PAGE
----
In this lesson, we will examine the Treaty of Versailles. We will explore the treaty's negotiations at the Paris Peace Conference, take a look at the treaty's terms, and discuss Germany's reaction to the treaty.

World War II: The Start of the Second World War

9. World War II: The Start of the Second World War

Learn all about the start of World War II and why the League of Nations could not stop aggression by Italy, Germany and Japan in the 1930s, which led to the outbreak of this second global conflict.

The Vietnam War: Causes, Conflicts & Effects

10. The Vietnam War: Causes, Conflicts & Effects

The Vietnam War was the longest and most polarizing conflict in the history of the United States. Learn about the causes of the war as well as its effects on the United States.

The Civil Rights Movement During the 1960s

11. The Civil Rights Movement During the 1960s

The Civil Rights Movement of the 1960s was an extension of the progress made during the 1950s. Learn about the movement's landmark achievements, its fracturing and its legacies.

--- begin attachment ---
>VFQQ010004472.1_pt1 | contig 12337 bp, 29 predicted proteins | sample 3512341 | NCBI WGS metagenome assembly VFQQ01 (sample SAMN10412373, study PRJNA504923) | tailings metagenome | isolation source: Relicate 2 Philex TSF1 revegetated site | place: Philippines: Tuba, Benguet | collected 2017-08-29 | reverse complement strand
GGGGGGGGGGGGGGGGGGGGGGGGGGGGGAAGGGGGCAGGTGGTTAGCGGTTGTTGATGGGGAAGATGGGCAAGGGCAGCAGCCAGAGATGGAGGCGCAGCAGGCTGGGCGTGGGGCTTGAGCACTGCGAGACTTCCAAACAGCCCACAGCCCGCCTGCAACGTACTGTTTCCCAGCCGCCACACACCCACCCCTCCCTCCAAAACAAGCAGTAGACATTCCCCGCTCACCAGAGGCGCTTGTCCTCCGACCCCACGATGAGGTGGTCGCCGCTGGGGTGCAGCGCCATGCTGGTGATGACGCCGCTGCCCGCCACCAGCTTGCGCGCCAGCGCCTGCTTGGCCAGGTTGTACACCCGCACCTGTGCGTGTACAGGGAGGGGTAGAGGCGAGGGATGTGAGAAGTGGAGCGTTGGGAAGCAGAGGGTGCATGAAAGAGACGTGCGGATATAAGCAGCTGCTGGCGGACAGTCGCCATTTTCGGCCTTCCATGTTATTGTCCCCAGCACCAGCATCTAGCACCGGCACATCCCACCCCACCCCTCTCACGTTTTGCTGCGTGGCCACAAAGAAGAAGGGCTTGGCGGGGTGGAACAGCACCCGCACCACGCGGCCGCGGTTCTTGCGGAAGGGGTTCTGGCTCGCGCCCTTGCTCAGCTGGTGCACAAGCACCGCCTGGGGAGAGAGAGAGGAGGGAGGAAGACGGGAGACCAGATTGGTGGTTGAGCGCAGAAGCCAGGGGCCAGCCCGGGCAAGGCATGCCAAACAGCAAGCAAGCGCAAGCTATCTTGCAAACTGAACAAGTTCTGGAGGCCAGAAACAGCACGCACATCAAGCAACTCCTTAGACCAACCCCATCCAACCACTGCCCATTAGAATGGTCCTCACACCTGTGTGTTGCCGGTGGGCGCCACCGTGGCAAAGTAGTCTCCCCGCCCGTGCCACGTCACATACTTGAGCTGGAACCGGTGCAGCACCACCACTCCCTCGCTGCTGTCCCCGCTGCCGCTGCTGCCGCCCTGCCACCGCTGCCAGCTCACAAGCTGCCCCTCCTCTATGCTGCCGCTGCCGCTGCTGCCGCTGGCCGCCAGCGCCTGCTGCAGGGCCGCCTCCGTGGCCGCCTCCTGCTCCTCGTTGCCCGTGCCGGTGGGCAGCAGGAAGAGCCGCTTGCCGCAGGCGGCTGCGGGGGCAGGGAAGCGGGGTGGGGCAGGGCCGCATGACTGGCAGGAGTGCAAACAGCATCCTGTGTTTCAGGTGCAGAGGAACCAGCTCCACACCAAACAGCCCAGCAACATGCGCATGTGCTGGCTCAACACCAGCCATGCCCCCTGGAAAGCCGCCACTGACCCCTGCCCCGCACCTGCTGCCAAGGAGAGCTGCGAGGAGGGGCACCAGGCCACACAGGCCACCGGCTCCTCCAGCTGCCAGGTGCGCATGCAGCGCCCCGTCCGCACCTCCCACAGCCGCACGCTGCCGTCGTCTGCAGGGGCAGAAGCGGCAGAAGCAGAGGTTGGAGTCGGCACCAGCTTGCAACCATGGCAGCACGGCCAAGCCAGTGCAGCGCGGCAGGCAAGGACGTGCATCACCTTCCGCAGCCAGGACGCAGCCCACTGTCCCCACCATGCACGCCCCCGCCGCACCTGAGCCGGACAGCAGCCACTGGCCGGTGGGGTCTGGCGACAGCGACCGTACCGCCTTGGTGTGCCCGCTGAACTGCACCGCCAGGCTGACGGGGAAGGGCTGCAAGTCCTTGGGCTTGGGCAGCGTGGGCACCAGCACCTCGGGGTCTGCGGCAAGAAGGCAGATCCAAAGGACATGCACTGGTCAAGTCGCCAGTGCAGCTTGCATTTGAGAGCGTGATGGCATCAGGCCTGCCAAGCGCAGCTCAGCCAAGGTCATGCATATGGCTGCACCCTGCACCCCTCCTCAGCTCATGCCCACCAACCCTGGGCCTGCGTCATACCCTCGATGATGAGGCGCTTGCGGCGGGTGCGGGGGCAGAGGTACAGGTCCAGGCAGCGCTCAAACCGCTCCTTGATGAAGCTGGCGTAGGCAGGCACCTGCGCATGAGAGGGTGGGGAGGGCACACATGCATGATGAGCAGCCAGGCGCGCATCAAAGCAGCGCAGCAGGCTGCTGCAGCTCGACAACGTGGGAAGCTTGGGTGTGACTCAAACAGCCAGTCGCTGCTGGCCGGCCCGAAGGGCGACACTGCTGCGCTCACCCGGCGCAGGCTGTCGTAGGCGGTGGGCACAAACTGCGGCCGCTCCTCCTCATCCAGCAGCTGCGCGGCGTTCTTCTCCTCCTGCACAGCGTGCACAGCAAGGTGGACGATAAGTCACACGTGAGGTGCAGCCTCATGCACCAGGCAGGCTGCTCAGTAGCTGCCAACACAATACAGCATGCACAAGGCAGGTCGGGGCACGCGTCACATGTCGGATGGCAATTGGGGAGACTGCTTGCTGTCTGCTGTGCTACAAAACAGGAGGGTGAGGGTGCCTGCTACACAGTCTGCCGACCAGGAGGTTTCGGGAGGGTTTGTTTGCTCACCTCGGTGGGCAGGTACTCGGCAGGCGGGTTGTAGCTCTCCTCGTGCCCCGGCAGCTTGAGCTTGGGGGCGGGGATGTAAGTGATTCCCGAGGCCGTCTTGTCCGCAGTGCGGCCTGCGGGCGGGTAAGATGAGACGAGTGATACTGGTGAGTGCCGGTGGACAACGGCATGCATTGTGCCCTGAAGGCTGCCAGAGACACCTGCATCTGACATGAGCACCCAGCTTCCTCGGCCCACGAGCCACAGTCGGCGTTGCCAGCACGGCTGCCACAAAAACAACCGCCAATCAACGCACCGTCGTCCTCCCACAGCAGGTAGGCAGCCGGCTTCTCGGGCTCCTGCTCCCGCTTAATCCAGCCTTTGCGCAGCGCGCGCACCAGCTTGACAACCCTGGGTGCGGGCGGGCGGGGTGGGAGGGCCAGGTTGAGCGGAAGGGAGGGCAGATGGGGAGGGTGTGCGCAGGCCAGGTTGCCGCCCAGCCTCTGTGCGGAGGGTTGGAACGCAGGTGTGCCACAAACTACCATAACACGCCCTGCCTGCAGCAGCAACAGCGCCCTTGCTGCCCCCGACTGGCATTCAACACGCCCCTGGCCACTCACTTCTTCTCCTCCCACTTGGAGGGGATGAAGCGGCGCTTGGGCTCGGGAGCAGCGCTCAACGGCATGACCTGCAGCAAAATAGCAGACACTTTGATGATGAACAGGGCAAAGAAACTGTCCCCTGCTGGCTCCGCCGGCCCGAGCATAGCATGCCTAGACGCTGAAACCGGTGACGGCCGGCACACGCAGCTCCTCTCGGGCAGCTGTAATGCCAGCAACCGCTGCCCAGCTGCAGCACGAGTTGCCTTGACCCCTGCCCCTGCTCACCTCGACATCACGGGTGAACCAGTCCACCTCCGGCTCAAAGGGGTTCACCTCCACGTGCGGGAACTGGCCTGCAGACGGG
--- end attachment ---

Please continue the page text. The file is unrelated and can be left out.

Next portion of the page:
George W. Bush: the 9/11 Terrorist Attack & War on Terror

12. George W. Bush: the 9/11 Terrorist Attack & War on Terror

The September 11, 2001 attacks on the United States forced President George W. Bush to reappraise his foreign policy. Learn about the tragic day, the Bush Doctrine and the ensuing wars in Iraq and Afghanistan.

Chapter Practice Exam
Test your knowledge of this chapter with a 30 question practice chapter exam.
Not Taken
Practice Final Exam
Test your knowledge of the entire course with a 50 question practice final exam.
Not Taken